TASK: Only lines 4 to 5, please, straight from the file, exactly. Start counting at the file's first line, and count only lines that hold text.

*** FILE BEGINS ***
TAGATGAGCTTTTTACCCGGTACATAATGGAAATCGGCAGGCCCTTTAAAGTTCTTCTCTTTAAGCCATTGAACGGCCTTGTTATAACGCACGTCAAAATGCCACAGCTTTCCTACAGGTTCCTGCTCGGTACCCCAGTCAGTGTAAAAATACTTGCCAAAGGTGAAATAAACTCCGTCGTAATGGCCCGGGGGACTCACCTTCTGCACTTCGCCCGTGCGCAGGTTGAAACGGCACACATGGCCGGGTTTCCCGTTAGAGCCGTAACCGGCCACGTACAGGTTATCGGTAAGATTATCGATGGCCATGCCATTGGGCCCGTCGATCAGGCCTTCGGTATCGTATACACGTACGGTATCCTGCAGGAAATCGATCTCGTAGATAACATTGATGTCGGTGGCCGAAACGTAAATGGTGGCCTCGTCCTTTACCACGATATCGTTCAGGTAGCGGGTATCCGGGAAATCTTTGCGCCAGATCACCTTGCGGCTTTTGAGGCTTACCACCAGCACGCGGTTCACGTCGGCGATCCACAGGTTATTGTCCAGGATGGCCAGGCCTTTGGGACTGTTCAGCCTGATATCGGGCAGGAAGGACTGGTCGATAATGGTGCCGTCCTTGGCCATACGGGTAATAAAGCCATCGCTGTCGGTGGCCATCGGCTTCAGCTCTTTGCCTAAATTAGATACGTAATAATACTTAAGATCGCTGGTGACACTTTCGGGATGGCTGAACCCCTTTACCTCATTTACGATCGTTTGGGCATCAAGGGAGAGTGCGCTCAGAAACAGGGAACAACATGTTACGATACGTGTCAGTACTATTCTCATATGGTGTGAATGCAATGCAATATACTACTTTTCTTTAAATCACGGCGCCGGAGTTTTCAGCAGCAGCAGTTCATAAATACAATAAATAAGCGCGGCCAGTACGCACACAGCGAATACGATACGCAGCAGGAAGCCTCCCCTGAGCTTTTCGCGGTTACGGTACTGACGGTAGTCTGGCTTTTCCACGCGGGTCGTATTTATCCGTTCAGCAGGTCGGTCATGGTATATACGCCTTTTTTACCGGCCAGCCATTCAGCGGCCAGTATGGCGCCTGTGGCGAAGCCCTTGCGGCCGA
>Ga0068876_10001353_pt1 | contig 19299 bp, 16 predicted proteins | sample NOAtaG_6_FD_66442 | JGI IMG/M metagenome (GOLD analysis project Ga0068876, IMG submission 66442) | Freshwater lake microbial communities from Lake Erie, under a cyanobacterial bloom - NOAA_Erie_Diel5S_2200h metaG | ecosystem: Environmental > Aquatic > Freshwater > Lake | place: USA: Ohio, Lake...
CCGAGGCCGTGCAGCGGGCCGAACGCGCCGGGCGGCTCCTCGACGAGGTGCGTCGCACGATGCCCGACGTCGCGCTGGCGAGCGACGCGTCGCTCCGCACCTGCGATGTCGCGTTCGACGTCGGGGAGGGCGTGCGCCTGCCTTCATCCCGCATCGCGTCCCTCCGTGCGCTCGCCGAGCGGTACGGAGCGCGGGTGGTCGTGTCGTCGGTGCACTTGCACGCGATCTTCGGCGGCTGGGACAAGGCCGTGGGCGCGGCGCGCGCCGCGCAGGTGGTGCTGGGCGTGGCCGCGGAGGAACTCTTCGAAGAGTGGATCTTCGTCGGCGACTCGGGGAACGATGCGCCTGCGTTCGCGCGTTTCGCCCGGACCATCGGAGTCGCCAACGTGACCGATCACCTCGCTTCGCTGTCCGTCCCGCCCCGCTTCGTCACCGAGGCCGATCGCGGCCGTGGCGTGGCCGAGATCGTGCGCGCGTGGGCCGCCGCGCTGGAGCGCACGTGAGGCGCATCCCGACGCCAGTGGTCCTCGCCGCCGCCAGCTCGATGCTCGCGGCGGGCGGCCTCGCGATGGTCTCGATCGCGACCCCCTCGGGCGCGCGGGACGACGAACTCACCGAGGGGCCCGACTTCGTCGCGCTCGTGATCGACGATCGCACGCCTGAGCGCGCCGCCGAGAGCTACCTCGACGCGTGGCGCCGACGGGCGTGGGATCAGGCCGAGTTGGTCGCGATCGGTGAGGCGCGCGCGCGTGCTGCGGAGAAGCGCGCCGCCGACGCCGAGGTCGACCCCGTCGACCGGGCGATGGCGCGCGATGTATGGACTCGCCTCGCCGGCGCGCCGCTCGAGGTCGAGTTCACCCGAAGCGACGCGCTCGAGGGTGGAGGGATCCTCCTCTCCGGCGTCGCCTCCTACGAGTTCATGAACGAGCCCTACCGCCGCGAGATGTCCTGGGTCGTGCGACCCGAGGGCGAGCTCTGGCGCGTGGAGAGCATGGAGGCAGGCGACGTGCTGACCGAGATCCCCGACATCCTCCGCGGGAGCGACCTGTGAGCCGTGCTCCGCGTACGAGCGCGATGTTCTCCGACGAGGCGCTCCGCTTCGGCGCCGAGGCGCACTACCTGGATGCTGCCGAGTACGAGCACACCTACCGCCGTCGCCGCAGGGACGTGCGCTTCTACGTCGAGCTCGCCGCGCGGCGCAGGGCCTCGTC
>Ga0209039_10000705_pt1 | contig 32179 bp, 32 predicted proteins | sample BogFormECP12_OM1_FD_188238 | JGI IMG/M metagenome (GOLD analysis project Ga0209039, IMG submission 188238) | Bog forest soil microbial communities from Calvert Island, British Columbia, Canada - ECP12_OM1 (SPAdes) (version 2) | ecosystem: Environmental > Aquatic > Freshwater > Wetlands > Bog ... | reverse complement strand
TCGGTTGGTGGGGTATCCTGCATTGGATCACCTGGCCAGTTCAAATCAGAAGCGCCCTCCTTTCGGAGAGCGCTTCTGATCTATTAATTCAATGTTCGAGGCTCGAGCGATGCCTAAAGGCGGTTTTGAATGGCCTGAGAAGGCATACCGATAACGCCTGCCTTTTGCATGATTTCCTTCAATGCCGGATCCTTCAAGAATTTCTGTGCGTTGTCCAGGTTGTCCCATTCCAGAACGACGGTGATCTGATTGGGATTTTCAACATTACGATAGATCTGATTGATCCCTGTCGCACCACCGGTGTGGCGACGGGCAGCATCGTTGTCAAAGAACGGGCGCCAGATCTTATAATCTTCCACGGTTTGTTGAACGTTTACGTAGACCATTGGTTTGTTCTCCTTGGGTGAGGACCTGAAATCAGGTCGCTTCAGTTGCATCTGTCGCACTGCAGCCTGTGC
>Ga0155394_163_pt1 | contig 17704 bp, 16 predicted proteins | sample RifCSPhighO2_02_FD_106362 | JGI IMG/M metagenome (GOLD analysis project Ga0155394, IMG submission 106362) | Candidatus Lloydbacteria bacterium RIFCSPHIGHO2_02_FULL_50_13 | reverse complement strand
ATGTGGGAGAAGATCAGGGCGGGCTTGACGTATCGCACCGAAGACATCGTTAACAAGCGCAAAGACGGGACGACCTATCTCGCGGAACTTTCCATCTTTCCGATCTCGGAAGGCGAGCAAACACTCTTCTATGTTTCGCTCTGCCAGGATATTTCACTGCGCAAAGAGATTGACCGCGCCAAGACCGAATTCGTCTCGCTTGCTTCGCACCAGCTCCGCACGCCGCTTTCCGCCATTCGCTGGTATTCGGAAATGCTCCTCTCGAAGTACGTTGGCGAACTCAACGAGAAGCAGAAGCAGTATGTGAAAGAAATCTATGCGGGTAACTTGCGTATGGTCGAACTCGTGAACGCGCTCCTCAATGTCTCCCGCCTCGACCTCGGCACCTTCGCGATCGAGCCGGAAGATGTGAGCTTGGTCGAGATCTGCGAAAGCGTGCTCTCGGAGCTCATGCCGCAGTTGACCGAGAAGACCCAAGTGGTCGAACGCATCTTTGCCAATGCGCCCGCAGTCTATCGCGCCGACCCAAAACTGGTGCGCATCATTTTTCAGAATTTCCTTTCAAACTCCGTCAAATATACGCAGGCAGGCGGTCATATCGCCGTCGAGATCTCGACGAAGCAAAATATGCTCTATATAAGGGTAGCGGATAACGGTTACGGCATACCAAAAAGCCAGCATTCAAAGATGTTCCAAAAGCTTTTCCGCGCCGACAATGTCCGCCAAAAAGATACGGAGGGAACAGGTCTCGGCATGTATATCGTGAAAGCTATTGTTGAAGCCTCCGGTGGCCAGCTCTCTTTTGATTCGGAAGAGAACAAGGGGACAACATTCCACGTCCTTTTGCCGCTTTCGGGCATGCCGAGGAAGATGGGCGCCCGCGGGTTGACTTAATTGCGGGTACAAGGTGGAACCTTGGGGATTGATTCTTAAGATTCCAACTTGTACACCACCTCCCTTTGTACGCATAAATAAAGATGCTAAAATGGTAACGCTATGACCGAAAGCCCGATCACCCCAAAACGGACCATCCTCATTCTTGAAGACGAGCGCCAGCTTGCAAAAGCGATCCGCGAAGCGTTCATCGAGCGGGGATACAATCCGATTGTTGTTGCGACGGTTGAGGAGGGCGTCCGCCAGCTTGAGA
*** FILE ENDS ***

>Ga0209039_10000705_pt1 | contig 32179 bp, 32 predicted proteins | sample BogFormECP12_OM1_FD_188238 | JGI IMG/M metagenome (GOLD analysis project Ga0209039, IMG submission 188238) | Bog forest soil microbial communities from Calvert Island, British Columbia, Canada - ECP12_OM1 (SPAdes) (version 2) | ecosystem: Environmental > Aquatic > Freshwater > Wetlands > Bog ... | reverse complement strand
TCGGTTGGTGGGGTATCCTGCATTGGATCACCTGGCCAGTTCAAATCAGAAGCGCCCTCCTTTCGGAGAGCGCTTCTGATCTATTAATTCAATGTTCGAGGCTCGAGCGATGCCTAAAGGCGGTTTTGAATGGCCTGAGAAGGCATACCGATAACGCCTGCCTTTTGCATGATTTCCTTCAATGCCGGATCCTTCAAGAATTTCTGTGCGTTGTCCAGGTTGTCCCATTCCAGAACGACGGTGATCTGATTGGGATTTTCAACATTACGATAGATCTGATTGATCCCTGTCGCACCACCGGTGTGGCGACGGGCAGCATCGTTGTCAAAGAACGGGCGCCAGATCTTATAATCTTCCACGGTTTGTTGAACGTTTACGTAGACCATTGGTTTGTTCTCCTTGGGTGAGGACCTGAAATCAGGTCGCTTCAGTTGCATCTGTCGCACTGCAGCCTGTGC